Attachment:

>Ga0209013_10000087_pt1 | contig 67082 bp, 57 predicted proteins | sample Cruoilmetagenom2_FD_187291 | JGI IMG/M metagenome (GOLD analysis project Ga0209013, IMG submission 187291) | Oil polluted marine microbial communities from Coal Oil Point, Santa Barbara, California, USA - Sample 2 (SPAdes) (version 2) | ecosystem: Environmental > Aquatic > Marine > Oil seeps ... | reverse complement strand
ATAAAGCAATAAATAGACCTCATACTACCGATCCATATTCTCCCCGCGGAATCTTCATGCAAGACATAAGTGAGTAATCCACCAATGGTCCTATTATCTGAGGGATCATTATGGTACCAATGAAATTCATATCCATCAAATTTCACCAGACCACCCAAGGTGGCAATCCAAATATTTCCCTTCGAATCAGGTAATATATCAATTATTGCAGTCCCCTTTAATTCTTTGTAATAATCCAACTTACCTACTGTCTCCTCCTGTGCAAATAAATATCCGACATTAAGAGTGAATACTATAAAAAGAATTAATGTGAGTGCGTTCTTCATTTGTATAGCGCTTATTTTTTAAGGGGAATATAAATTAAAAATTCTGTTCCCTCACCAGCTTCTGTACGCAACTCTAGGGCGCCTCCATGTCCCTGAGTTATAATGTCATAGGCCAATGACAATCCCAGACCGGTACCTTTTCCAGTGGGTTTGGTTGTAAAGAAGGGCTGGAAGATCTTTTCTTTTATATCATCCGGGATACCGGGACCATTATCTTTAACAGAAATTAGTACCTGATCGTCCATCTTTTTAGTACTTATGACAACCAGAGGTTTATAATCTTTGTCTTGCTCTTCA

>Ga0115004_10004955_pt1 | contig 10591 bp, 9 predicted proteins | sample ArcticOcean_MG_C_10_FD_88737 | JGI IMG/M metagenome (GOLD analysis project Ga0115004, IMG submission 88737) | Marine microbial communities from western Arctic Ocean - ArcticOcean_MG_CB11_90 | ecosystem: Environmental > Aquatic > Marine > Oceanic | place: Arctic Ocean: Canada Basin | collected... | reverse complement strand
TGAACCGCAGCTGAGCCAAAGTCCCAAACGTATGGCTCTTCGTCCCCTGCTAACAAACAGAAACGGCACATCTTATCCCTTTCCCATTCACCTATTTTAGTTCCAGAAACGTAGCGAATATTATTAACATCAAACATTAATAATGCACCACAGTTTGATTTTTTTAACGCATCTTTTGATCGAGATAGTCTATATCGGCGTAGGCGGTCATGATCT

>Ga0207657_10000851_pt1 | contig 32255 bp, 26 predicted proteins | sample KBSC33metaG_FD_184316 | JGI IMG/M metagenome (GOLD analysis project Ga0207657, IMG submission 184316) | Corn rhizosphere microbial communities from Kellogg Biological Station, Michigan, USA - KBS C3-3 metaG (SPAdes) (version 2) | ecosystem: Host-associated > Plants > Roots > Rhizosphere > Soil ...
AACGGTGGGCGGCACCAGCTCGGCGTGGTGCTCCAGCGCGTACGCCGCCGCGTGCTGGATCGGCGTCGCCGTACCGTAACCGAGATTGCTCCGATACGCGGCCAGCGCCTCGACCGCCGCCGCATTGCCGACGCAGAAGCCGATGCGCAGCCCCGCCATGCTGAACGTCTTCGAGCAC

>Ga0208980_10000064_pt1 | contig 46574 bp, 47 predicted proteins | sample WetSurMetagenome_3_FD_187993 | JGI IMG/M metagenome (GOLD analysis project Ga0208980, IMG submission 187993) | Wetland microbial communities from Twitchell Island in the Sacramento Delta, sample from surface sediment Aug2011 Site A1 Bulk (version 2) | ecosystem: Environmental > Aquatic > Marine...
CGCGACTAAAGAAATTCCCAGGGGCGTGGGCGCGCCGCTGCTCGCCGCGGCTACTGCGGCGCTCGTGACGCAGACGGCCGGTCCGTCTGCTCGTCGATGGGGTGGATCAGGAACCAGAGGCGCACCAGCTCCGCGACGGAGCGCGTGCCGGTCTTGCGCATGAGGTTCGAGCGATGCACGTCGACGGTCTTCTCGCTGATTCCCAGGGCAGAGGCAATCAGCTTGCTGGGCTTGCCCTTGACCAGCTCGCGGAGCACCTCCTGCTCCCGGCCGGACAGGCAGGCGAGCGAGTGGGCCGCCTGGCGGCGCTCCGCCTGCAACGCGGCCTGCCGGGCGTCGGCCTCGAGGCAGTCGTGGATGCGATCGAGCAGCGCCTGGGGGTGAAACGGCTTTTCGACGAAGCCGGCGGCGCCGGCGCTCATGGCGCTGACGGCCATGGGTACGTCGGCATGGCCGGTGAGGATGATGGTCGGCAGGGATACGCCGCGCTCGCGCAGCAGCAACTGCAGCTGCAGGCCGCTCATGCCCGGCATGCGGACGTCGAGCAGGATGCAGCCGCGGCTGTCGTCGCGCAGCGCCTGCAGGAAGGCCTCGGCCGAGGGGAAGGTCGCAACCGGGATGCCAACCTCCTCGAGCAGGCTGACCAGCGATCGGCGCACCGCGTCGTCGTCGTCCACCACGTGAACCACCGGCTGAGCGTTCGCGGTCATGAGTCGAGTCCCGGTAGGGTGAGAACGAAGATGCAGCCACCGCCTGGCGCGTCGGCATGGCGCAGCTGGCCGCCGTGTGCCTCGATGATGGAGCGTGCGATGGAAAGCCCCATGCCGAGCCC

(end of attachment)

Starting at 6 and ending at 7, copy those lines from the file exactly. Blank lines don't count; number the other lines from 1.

AACGGTGGGCGGCACCAGCTCGGCGTGGTGCTCCAGCGCGTACGCCGCCGCGTGCTGGATCGGCGTCGCCGTACCGTAACCGAGATTGCTCCGATACGCGGCCAGCGCCTCGACCGCCGCCGCATTGCCGACGCAGAAGCCGATGCGCAGCCCCGCCATGCTGAACGTCTTCGAGCAC

>Ga0208980_10000064_pt1 | contig 46574 bp, 47 predicted proteins | sample WetSurMetagenome_3_FD_187993 | JGI IMG/M metagenome (GOLD analysis project Ga0208980, IMG submission 187993) | Wetland microbial communities from Twitchell Island in the Sacramento Delta, sample from surface sediment Aug2011 Site A1 Bulk (version 2) | ecosystem: Environmental > Aquatic > Marine...